Though Twitter plays an increasingly important role in politics, few studies explore whether representatives respond to calls for activism on the social media platform. This study examines the impact of racial representation and the intersection of race and gender on Twitter behavior involving black male centered and black female centered political movements. By investigating the use of four hashtags (#blacklivesmatter, #mybrotherskeeper, #bringbackourgirls, and #sayhername), we find black U.S. House Representatives are significantly more likely to vocalize their support for black-centered social movements than comparable white representatives. Moreover, we find black female and black male representatives are equally likely to speak on behalf of black male centered movements, but black female representatives are more likely to support black female centered movements than all other racial and gender groups.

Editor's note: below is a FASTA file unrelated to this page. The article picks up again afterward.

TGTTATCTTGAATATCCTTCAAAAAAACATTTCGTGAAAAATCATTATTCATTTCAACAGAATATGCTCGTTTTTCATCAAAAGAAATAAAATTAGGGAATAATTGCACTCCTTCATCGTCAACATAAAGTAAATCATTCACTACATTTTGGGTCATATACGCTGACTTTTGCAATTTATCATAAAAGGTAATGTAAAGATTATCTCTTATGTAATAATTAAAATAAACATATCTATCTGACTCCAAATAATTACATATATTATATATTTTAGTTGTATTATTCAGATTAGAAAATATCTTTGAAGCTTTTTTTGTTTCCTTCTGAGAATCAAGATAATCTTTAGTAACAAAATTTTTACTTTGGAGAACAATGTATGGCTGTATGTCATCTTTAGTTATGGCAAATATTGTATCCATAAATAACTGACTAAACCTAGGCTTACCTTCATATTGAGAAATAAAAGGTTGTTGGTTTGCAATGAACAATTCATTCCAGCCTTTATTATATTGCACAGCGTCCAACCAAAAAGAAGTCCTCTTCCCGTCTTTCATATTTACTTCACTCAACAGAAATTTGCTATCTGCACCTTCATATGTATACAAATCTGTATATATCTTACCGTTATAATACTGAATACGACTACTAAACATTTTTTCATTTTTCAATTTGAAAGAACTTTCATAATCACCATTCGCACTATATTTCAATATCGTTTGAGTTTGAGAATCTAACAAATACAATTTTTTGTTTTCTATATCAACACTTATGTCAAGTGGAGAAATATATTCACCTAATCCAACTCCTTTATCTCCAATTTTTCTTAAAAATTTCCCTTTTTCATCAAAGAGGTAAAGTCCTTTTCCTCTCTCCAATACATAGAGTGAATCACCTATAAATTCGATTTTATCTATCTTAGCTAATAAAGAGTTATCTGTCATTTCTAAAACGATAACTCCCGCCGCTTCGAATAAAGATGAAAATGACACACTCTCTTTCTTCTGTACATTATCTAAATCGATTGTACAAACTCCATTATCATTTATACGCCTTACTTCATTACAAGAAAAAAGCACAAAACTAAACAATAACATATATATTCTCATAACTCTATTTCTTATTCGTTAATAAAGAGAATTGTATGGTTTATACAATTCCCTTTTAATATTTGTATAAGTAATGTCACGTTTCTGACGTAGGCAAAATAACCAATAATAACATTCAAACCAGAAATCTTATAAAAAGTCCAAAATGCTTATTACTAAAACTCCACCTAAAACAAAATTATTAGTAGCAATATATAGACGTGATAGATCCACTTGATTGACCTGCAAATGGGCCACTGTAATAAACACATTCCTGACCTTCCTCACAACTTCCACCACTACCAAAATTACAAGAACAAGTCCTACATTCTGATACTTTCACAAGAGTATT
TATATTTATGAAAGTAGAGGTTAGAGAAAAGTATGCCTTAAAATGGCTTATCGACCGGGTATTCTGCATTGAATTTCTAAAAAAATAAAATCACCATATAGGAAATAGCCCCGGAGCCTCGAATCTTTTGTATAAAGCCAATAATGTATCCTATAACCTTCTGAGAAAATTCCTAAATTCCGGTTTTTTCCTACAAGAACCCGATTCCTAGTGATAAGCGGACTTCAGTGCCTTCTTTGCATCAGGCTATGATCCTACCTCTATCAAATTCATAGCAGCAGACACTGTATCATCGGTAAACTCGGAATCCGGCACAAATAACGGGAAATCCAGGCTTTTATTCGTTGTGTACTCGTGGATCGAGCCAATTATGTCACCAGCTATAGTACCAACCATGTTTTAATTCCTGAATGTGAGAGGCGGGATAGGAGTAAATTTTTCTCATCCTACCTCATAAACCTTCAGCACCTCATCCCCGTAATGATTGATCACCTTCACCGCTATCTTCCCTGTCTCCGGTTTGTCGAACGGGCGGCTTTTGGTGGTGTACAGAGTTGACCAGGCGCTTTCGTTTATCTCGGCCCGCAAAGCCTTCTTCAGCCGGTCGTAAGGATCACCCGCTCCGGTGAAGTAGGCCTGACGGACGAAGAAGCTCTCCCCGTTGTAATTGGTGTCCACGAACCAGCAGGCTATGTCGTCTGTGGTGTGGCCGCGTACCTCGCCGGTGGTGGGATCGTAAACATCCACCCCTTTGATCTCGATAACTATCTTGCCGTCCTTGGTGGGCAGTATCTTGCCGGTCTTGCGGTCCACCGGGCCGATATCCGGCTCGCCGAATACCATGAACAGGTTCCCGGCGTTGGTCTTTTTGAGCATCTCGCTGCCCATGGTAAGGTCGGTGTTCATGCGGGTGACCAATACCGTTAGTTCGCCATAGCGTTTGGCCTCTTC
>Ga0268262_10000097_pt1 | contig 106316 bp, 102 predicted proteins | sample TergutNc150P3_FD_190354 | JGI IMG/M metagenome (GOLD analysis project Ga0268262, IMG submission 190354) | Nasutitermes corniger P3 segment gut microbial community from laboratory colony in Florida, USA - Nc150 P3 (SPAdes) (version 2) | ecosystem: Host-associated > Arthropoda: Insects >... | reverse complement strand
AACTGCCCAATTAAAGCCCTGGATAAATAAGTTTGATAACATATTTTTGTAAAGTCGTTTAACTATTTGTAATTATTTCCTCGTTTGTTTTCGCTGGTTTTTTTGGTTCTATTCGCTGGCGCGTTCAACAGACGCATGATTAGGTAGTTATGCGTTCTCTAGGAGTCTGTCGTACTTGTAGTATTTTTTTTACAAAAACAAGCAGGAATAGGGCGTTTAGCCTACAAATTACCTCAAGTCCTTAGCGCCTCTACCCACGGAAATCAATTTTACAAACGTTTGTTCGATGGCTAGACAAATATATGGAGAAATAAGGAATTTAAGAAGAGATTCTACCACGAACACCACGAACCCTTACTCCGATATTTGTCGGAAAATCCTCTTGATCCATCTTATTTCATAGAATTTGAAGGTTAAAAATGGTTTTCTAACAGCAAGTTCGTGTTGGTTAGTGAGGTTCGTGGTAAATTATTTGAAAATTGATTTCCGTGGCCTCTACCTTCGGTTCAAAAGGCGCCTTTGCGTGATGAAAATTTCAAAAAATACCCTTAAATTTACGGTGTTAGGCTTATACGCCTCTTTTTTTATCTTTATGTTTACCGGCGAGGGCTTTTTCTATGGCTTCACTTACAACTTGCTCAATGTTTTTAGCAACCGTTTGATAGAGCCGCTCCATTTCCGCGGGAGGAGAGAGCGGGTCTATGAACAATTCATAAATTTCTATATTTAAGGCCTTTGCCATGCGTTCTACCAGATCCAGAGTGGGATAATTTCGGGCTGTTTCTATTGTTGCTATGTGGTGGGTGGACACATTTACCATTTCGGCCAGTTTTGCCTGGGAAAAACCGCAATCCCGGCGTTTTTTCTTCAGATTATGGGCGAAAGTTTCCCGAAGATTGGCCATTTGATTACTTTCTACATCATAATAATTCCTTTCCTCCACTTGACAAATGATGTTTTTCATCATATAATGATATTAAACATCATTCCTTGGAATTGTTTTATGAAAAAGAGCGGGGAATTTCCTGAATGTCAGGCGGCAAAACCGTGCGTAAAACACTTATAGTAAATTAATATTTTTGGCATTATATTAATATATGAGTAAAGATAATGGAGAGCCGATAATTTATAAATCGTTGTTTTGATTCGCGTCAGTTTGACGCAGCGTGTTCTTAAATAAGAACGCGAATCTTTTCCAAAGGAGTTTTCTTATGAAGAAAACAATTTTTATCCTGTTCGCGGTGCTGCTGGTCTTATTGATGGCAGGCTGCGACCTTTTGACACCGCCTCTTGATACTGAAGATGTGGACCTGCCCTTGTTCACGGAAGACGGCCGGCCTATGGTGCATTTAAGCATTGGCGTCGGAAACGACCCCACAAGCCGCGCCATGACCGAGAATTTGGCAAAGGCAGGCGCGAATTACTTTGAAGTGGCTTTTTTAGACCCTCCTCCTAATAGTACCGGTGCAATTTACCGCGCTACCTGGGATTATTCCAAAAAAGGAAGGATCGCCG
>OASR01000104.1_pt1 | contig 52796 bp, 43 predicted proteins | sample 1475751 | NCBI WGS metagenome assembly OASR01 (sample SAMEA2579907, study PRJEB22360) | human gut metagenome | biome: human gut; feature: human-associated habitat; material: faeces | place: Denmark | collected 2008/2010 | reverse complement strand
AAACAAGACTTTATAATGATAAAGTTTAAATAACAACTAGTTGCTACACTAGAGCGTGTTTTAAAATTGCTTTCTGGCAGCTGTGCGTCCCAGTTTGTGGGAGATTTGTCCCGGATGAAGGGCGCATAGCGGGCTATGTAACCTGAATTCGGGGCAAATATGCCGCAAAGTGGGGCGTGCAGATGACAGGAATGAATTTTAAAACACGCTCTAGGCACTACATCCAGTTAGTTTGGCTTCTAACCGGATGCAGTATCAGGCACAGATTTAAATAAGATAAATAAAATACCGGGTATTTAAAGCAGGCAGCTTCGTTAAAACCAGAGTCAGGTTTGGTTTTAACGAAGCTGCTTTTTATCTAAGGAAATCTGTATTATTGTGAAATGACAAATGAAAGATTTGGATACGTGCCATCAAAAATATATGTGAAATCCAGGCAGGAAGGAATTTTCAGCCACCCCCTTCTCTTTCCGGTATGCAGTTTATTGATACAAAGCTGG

#BLACKREPRESENTATION, INTERSECTIONALITY, AND POLITICIANS' RESPONSES TO BLACK SOCIAL MOVEMENTS ON TWITTER*
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Christopher T. Stout, Kristine Coulter, Bree Edwards; #BLACKREPRESENTATION, INTERSECTIONALITY, AND POLITICIANS' RESPONSES TO BLACK SOCIAL MOVEMENTS ON TWITTER. Mobilization: An International Quarterly 1 December 2017; 22 (4): 493–509. doi: https://doi.org/10.17813/1086-671X-22-4-493
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